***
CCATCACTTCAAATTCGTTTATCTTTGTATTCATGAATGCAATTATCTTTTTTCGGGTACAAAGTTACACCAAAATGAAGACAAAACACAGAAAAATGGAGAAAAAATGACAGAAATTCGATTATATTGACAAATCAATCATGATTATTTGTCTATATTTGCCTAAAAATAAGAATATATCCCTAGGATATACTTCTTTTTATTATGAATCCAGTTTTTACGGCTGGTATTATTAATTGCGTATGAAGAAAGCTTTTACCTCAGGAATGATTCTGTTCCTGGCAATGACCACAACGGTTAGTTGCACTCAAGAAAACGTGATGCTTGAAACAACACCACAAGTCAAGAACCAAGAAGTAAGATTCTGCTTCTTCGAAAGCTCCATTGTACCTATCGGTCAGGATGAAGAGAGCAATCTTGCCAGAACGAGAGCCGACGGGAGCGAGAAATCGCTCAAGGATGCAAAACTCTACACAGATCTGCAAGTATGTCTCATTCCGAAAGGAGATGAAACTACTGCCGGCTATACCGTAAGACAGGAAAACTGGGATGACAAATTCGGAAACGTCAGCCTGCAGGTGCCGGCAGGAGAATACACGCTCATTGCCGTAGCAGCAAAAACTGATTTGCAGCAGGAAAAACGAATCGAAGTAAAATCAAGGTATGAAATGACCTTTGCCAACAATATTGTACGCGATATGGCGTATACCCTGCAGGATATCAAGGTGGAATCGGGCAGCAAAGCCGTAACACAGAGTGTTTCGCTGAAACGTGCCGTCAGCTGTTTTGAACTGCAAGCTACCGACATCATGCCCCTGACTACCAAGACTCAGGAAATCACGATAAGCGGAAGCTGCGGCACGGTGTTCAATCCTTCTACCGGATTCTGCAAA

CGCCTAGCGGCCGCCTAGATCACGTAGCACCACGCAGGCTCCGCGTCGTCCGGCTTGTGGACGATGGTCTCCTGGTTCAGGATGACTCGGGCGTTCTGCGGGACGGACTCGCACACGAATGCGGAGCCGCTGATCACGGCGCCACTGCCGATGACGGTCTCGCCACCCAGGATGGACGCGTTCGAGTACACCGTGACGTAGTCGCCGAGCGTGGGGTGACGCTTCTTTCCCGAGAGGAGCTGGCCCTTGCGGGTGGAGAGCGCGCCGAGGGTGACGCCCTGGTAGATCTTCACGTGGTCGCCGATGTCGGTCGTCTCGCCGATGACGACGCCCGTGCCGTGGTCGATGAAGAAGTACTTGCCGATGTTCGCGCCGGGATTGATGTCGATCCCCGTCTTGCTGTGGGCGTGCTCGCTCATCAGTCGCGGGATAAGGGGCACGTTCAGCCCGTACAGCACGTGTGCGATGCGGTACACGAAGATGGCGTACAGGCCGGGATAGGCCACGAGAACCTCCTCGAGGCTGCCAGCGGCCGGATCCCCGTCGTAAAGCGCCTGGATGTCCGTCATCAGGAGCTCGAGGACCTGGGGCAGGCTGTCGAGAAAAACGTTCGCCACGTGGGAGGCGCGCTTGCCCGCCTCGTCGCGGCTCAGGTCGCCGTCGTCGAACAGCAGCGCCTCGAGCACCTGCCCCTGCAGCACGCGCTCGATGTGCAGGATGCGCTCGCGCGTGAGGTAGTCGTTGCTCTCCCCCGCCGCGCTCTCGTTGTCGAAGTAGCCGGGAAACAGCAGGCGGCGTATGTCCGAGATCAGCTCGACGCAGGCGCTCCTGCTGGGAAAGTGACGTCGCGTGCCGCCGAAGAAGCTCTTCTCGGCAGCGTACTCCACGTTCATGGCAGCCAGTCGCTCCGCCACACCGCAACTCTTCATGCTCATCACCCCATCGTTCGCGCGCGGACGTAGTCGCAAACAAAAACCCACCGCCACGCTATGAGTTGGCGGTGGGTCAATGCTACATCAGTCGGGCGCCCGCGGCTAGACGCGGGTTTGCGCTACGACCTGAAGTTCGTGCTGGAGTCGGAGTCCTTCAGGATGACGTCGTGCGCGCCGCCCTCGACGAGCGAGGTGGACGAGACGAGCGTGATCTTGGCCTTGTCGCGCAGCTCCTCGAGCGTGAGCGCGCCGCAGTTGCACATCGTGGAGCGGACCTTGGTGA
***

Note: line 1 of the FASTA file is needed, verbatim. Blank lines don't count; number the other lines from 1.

CCATCACTTCAAATTCGTTTATCTTTGTATTCATGAATGCAATTATCTTTTTTCGGGTACAAAGTTACACCAAAATGAAGACAAAACACAGAAAAATGGAGAAAAAATGACAGAAATTCGATTATATTGACAAATCAATCATGATTATTTGTCTATATTTGCCTAAAAATAAGAATATATCCCTAGGATATACTTCTTTTTATTATGAATCCAGTTTTTACGGCTGGTATTATTAATTGCGTATGAAGAAAGCTTTTACCTCAGGAATGATTCTGTTCCTGGCAATGACCACAACGGTTAGTTGCACTCAAGAAAACGTGATGCTTGAAACAACACCACAAGTCAAGAACCAAGAAGTAAGATTCTGCTTCTTCGAAAGCTCCATTGTACCTATCGGTCAGGATGAAGAGAGCAATCTTGCCAGAACGAGAGCCGACGGGAGCGAGAAATCGCTCAAGGATGCAAAACTCTACACAGATCTGCAAGTATGTCTCATTCCGAAAGGAGATGAAACTACTGCCGGCTATACCGTAAGACAGGAAAACTGGGATGACAAATTCGGAAACGTCAGCCTGCAGGTGCCGGCAGGAGAATACACGCTCATTGCCGTAGCAGCAAAAACTGATTTGCAGCAGGAAAAACGAATCGAAGTAAAATCAAGGTATGAAATGACCTTTGCCAACAATATTGTACGCGATATGGCGTATACCCTGCAGGATATCAAGGTGGAATCGGGCAGCAAAGCCGTAACACAGAGTGTTTCGCTGAAACGTGCCGTCAGCTGTTTTGAACTGCAAGCTACCGACATCATGCCCCTGACTACCAAGACTCAGGAAATCACGATAAGCGGAAGCTGCGGCACGGTGTTCAATCCTTCTACCGGATTCTGCAAA